The Bolinas Book Exchange offers a suggested pricing plan that sets the price of a book based on its prospective literary value to you. It's a pretty incredible gesture that gives voraciously reading vagabonds the opportunity to find great books on an honor-system payment plan. It's not a huge surprise that this sort of forward-looking, post-capitalist act of kindness would be taking place in the free-spirited village of Bolinas, which also has a 24-hour honor system farm-stand and a free box whose recent offerings included a cassette copy of The Best of Kansas, a treasure whose value may well rival that of a bottle of Bryant Cabernet. A perusal of the selections at the Book Exchange reveal a wide reach of pleasurable subject matter, heavy on literature and localism and art books. I recently went there with a buck in my pocket and spied a copy of Günter Grass' Tin Drum. I felt a wee bit guilty as I slipped the buck into the store's lockbox and stuck the book in my pocket. The Tin Drum is quite clearly more valuable than that. Won the Nobel Prize for literature and all that. But I can return the book to the Exchange once I rise above the noise and confusion and finish that mutha. This is the pay-it-forward village, and Bolinans take their karma quite seriously. About a year ago, some idiot decided to rip the lockbox off the wall at the Book Exchange, an event captured by a surveillance camera and sent to the YouTube universe of shame-vids. They never caught the guy—he had pulled his sweatshirt over his head—but rest assured, that dastardly deed will catch up with him. Only thing is, it would be great if that pay-what-you-wish honor system extended to the Bolinas gas station, where a "regular" gallon of the energetic elixir will set you back—please wait for it—$5.26! For that kind of coin, you can hook yourself up with the entire frickin' omnibus of Proust at the Exchange.—T.G.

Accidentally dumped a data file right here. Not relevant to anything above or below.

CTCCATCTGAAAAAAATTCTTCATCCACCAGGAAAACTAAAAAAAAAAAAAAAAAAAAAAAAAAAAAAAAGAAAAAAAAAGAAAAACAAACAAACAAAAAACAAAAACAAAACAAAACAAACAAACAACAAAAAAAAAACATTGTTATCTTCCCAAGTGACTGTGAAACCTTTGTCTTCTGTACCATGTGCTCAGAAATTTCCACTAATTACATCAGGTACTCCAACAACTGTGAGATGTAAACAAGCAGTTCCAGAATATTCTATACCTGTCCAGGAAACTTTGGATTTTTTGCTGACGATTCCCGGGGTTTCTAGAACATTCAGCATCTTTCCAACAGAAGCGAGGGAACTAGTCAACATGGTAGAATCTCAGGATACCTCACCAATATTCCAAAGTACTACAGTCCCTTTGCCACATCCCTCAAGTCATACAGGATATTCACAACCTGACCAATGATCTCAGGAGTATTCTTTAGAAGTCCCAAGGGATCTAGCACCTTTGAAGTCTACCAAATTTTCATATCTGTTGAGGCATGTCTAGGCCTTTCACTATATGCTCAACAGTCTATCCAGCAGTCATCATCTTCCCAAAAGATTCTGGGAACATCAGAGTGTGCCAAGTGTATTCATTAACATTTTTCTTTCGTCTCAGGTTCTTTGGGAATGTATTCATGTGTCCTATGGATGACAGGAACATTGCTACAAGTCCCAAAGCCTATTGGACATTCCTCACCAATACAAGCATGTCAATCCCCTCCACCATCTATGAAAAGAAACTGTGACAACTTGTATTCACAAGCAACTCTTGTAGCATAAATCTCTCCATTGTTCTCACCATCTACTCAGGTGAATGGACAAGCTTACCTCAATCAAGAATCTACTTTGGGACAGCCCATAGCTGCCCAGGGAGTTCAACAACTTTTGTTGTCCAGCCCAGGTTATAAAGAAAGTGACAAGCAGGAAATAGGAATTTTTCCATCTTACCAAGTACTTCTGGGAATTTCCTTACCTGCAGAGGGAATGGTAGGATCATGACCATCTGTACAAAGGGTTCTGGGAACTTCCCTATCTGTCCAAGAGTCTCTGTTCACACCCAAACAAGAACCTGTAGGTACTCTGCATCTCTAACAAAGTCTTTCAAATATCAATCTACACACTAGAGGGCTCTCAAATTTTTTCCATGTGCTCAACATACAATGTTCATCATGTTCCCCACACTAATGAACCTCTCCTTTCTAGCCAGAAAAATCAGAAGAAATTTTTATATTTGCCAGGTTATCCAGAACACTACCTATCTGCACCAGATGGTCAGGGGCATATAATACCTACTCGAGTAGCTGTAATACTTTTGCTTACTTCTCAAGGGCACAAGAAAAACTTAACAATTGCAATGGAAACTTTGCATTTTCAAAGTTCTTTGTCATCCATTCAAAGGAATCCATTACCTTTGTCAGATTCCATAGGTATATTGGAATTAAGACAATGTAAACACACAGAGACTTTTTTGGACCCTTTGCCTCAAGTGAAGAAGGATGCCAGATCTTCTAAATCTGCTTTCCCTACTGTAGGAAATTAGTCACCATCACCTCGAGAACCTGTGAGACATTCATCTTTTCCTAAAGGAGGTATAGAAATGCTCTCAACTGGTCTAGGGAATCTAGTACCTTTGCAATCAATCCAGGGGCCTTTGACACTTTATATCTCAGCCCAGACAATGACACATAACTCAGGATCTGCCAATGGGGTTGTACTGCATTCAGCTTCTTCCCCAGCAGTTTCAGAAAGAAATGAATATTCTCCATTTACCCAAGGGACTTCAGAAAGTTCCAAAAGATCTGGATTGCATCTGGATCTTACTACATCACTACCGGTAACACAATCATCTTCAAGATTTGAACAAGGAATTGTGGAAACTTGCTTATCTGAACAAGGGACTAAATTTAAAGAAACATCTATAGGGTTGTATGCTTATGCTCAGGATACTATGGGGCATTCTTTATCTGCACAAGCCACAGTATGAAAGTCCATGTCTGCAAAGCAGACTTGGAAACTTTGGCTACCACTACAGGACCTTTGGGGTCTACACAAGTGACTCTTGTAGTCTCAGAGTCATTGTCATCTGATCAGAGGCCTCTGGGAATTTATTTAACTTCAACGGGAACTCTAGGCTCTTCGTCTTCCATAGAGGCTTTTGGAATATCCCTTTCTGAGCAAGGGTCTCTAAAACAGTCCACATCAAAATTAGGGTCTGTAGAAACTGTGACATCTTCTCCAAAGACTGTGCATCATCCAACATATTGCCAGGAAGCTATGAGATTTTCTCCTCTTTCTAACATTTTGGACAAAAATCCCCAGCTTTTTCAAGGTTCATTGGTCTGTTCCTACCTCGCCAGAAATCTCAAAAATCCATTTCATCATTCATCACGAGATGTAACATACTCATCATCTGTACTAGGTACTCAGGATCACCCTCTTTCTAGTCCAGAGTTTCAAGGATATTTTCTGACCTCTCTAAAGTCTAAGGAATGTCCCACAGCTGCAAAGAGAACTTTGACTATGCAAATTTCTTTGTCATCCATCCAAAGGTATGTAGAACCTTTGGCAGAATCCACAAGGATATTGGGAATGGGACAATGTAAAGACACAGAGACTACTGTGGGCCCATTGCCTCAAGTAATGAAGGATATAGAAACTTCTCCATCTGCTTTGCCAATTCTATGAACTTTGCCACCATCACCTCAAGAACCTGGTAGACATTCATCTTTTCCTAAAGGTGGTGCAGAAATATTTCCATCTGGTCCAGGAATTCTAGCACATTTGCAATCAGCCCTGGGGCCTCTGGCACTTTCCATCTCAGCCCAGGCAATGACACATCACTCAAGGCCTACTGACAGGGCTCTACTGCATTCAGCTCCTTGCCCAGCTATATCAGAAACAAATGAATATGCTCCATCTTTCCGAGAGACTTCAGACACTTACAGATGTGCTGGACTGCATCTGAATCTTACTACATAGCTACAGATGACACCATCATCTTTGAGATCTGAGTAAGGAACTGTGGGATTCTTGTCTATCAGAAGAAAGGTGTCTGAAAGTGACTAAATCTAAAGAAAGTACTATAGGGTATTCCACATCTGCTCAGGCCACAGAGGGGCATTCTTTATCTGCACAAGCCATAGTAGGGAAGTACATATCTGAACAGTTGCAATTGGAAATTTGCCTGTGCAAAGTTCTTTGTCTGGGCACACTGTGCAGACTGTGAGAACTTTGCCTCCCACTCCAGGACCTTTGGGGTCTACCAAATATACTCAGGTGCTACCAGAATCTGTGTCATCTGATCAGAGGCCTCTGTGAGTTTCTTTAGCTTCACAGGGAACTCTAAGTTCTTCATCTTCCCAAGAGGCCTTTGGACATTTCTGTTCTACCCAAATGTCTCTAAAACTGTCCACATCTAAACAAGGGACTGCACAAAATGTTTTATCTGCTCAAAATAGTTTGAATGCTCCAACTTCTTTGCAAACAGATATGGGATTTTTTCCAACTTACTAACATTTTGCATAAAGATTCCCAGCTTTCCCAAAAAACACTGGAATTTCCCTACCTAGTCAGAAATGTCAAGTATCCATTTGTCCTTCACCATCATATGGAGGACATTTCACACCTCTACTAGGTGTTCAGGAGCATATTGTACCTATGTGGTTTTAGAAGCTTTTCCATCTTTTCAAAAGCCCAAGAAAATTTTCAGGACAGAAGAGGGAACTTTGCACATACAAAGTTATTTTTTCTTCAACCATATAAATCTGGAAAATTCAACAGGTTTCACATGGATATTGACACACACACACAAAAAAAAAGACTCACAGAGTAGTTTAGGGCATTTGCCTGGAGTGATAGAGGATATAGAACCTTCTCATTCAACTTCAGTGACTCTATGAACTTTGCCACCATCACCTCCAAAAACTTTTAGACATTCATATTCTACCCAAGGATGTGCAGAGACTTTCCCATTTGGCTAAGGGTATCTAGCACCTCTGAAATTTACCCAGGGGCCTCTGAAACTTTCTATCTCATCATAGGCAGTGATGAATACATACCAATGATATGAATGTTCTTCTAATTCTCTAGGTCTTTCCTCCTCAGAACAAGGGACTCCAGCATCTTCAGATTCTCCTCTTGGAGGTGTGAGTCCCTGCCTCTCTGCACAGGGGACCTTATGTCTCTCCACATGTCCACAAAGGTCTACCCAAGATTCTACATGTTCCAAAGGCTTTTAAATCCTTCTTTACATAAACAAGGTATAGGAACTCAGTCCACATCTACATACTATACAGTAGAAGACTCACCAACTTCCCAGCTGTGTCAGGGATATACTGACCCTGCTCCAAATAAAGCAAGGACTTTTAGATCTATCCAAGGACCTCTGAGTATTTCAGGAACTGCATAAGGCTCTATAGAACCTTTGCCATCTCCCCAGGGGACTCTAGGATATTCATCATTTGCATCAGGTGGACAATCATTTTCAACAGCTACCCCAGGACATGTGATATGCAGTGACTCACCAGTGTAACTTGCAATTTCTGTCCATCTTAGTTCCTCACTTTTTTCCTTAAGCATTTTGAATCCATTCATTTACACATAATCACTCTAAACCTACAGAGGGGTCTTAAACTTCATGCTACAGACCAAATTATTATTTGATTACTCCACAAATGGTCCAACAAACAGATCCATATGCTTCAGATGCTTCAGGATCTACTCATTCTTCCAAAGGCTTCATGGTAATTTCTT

Best Cooking Store for Professionals & Enthusiasts
They don't even have a Facebook page, but Shackford's Kitchen Store in Napa has a thriving customer base, nonetheless. Perhaps it's due to their knowledgeable staff or wide variety of cooking tools for both home cooks and professional chefs alike. They carry beautiful knives that will dazzle dinner guests and durable knives that can withstand the wear and tear of a commercial kitchen. They carry bright colanders in several colors and chef coats in white. And they're the first place to check when seeking out unpronounceable gadgets necessary for making delicate and traditional dishes. 1350 Main St., Napa. 707.226.2132.—N.G.
Best Place to Find Out if a New Car Is Evil or Not
In the gas-guzzling, fossil-fuel-worshipping past, new cars were rated on many elements: speed, comfort, aesthetic appeal and, usually, safety records. But what about the other elements that go into car manufacturing? Sustainability? Gas efficiency? The safety and quality of the work environment for the folks who put the cars together in the factory? The Automotive Science Group aims to change the way we look at, and judge, car companies and the vehicles they produce in a way that takes into account the pressing environmental concerns of the 21st century. Founded by Eco-Innovations, the Santa Rosa–based group rates cars by a complex automotive performance index using something intriguingly called "ecological economics." The index rates cars by looking at manufacturers' labor practices and efforts to use low-impact technologies, and the automobiles' environmental impact throughout their entire life cycle, among other things. The result is a score that helps consumers figure out how to buy a car that doesn't totally conflict with their values, and maybe even makes the world a greener place. www.automotivescience.com.—L.C.
Best Possibility for Eternal Life